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Thoughts on Oblation

[Explanatory note: These comments were made at the observance of the Lord’s Supper on January 3, 2015 at Zion’s Outpost Restoration Branch. The Lord’s Supper had been administered just prior to these remarks.]

Then said he also concerning him who bade to the wedding, When thou makest a dinner, or a supper, call not thy friends, nor thy brethren, neither thy kinsmen, nor rich neighbors; lest they also bid thee again, and a recompense be made thee. But when thou makest a feast, call the poor, the maimed, the lame, the blind, And thou shalt be blessed; for they cannot recompense thee; for thou shalt be recompensed at the resurrection of the just. And when one of them who sat at meat with him, heard these things, he said unto him, Blessed is he who shall eat bread in the kingdom of God (Luke 14:12-15).

We have just finished eating at the banquet table of Jesus Christ. He is Lord of Lords and King of Kings, Master, Savior, yea, the very Eternal God. His table is the richest and most bountiful table to which men and women can be invited. We were given access to his table because Jesus believes the principles of his own parables.

We are among those people mentioned in Luke 14:13. We cannot even imagine, let alone give, what is required to recompense (pay back) the Lord for his grace toward us. We are not able to come close to matching his riches, grace and mercy. We are, therefore, the poor, the maimed, the lame and the blind.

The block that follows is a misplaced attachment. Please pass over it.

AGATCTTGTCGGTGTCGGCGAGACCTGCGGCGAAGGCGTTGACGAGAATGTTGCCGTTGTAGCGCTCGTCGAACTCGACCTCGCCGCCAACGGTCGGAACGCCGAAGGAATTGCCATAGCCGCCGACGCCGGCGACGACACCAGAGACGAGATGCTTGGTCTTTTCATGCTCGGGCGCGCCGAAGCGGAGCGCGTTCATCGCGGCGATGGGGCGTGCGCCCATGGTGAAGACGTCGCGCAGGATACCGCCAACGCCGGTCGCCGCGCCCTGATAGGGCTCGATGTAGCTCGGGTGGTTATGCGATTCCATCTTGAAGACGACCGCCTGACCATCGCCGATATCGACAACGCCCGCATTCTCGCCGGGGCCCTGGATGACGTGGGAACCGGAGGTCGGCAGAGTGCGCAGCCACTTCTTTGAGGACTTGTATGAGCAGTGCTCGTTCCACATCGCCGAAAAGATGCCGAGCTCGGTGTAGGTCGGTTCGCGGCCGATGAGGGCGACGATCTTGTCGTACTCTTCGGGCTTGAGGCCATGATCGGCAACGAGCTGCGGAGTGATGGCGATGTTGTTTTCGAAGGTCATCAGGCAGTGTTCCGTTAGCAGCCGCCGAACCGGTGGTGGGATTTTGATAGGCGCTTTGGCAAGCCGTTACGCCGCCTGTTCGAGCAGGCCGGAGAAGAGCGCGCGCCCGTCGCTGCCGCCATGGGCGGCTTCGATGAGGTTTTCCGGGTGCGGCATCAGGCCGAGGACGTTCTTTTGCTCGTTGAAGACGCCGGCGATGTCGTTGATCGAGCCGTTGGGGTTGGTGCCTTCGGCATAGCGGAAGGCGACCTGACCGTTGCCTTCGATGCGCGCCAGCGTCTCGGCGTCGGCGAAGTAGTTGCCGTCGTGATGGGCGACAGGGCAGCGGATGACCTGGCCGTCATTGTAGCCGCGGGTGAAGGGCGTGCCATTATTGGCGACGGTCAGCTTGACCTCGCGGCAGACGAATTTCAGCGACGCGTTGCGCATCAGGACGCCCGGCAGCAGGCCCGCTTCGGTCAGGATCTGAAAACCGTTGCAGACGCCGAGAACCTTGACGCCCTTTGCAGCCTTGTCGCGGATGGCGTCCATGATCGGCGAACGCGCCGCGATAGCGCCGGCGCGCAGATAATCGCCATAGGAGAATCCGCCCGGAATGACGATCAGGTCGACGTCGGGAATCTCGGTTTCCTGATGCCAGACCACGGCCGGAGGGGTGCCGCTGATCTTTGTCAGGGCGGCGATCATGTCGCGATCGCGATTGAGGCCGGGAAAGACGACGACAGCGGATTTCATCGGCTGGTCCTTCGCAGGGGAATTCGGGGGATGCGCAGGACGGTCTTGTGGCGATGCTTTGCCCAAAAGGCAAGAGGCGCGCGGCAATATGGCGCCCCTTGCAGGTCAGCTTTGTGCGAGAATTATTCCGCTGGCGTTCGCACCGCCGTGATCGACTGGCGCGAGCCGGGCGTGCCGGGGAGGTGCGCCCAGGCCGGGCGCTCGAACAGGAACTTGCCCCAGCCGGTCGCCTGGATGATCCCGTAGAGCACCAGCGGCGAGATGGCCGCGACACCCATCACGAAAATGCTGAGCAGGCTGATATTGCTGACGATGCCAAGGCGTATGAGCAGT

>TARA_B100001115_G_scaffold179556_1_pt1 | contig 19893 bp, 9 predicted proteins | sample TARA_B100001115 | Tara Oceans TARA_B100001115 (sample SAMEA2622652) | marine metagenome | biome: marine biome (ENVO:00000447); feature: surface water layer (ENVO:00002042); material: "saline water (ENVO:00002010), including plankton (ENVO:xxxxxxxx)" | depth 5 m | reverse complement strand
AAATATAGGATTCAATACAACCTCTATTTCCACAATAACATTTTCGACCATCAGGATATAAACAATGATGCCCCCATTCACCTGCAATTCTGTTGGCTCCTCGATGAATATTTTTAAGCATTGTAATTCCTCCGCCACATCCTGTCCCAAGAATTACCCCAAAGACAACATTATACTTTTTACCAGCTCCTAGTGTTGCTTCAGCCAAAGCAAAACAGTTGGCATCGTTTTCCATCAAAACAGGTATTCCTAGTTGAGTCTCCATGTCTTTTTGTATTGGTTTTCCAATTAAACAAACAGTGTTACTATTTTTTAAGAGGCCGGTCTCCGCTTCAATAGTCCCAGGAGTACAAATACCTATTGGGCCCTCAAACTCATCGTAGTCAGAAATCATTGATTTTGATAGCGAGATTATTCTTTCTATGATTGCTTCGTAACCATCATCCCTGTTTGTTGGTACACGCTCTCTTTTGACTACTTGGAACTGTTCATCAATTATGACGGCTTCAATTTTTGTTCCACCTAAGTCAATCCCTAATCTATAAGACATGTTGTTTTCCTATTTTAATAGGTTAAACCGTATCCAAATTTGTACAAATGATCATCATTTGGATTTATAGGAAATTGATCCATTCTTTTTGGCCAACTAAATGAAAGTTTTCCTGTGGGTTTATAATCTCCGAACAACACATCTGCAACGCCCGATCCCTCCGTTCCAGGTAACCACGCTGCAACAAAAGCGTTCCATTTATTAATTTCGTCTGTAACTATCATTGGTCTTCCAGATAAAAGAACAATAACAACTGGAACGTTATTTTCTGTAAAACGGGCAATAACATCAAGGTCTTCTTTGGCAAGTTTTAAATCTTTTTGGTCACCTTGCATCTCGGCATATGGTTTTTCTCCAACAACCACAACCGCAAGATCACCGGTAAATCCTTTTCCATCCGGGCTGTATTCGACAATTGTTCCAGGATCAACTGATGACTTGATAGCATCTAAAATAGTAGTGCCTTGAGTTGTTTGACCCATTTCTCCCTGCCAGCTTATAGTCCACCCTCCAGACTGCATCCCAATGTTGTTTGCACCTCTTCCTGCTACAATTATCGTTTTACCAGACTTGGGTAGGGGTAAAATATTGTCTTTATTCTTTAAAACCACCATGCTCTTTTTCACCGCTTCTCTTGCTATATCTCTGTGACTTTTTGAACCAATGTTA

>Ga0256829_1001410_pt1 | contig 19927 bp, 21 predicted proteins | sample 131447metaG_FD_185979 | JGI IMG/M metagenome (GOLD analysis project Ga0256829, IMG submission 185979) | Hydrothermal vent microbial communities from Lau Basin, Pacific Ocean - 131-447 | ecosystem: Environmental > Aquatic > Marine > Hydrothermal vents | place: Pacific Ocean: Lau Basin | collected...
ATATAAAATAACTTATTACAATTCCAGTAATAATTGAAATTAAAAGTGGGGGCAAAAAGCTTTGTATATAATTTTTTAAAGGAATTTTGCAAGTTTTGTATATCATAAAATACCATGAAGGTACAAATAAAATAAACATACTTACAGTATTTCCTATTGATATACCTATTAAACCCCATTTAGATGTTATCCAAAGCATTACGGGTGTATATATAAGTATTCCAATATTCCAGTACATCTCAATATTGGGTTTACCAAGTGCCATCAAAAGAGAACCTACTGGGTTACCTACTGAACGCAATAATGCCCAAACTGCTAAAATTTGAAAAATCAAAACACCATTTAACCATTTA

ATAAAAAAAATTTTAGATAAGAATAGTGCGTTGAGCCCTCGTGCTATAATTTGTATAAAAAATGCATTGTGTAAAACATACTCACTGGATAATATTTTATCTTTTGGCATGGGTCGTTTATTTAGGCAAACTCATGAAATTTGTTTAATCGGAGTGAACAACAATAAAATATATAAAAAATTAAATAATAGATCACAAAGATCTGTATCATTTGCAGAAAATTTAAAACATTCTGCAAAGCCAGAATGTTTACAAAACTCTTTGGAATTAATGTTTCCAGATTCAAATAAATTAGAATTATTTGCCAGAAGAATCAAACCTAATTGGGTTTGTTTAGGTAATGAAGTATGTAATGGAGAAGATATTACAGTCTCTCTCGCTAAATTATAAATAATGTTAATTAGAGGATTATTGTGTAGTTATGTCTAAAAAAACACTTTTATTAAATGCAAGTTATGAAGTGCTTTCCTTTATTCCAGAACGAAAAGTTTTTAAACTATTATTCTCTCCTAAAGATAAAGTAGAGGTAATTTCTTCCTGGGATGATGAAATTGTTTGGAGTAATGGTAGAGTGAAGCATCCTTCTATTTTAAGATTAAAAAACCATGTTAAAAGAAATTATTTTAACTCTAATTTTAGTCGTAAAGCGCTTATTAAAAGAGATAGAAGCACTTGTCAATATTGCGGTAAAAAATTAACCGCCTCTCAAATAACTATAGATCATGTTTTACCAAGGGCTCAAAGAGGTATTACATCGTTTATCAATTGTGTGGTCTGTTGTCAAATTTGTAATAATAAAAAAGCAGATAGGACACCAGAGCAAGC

Yet, Jesus did call us and he invited us to feast at his table. Today, we enjoyed the riches of heaven at this Sacrament meal, but this is only a preview of things to come.

Jesus told parables to help us recognize his glory, but he also used the parables to teach the principles we need to live in a manner that is kingdom-like.

In Luke 14:12 Jesus instructed people, when holding a feast, not to call their family, friends and people who can repay or recompense them in the future. He said, call the people who can’t repay you anything. This instruction should not be understood as never invite family, friends and the rich, but to not only invite those people. Remember to invite the widow, the orphan, the homeless and the poor.

Jesus is saying that being hospitable is not about looking good or personally gaining anything from it. He is speaking directly to the motive of our actions.

Stewardship, the use of the resources God gives us, is a response to the ministry of Jesus Christ. It is an act of faith that God will not forsake us. It is an act of charity. That is the motive that Jesus is speaking of here.

Luke 14:15 records the statement that Jesus endorses, “Blessed is he who shall eat bread in the kingdom of heaven.” Stewardship, your response to the ministry of Jesus Christ, is not designed to make sure that you have a seat reserved at the Lamb’s feast. It is designed to help others gain a seat at that table.

For those who are under the gospel covenant, Jesus is holding a place for you. The point of the parable asked by Jesus is, “What about your neighbor, the transient and the prisoner?” Does your stewardship, your faith in God’s provision, allow you to trust and obey God to the extent that you can help another to gain a seat at the table of the Lord? This is stewardship as an act of charity.

Blessed is he who shall eat bread in the kingdom of heaven.

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